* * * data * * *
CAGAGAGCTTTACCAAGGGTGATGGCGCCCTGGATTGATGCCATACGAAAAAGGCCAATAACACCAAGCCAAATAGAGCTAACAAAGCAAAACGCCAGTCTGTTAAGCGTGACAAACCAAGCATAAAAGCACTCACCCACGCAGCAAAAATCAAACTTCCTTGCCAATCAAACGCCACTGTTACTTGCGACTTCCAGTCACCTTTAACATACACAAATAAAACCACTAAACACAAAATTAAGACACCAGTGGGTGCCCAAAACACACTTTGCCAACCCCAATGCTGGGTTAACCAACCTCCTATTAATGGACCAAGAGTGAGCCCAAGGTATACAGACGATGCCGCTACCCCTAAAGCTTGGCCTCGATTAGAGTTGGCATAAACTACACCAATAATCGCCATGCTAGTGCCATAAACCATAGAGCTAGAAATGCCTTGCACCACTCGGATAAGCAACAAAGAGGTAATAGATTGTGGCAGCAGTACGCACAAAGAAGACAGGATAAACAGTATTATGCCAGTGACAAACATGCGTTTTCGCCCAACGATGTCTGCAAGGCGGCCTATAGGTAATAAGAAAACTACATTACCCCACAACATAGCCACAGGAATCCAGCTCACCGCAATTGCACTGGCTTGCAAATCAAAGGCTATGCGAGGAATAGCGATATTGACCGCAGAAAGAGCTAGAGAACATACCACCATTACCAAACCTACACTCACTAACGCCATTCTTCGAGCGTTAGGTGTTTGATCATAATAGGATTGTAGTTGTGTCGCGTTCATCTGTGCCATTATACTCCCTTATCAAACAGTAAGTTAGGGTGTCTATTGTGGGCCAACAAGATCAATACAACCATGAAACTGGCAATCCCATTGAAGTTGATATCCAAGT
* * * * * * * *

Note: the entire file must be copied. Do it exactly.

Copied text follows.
CAGAGAGCTTTACCAAGGGTGATGGCGCCCTGGATTGATGCCATACGAAAAAGGCCAATAACACCAAGCCAAATAGAGCTAACAAAGCAAAACGCCAGTCTGTTAAGCGTGACAAACCAAGCATAAAAGCACTCACCCACGCAGCAAAAATCAAACTTCCTTGCCAATCAAACGCCACTGTTACTTGCGACTTCCAGTCACCTTTAACATACACAAATAAAACCACTAAACACAAAATTAAGACACCAGTGGGTGCCCAAAACACACTTTGCCAACCCCAATGCTGGGTTAACCAACCTCCTATTAATGGACCAAGAGTGAGCCCAAGGTATACAGACGATGCCGCTACCCCTAAAGCTTGGCCTCGATTAGAGTTGGCATAAACTACACCAATAATCGCCATGCTAGTGCCATAAACCATAGAGCTAGAAATGCCTTGCACCACTCGGATAAGCAACAAAGAGGTAATAGATTGTGGCAGCAGTACGCACAAAGAAGACAGGATAAACAGTATTATGCCAGTGACAAACATGCGTTTTCGCCCAACGATGTCTGCAAGGCGGCCTATAGGTAATAAGAAAACTACATTACCCCACAACATAGCCACAGGAATCCAGCTCACCGCAATTGCACTGGCTTGCAAATCAAAGGCTATGCGAGGAATAGCGATATTGACCGCAGAAAGAGCTAGAGAACATACCACCATTACCAAACCTACACTCACTAACGCCATTCTTCGAGCGTTAGGTGTTTGATCATAATAGGATTGTAGTTGTGTCGCGTTCATCTGTGCCATTATACTCCCTTATCAAACAGTAAGTTAGGGTGTCTATTGTGGGCCAACAAGATCAATACAACCATGAAACTGGCAATCCCATTGAAGTTGATATCCAAGT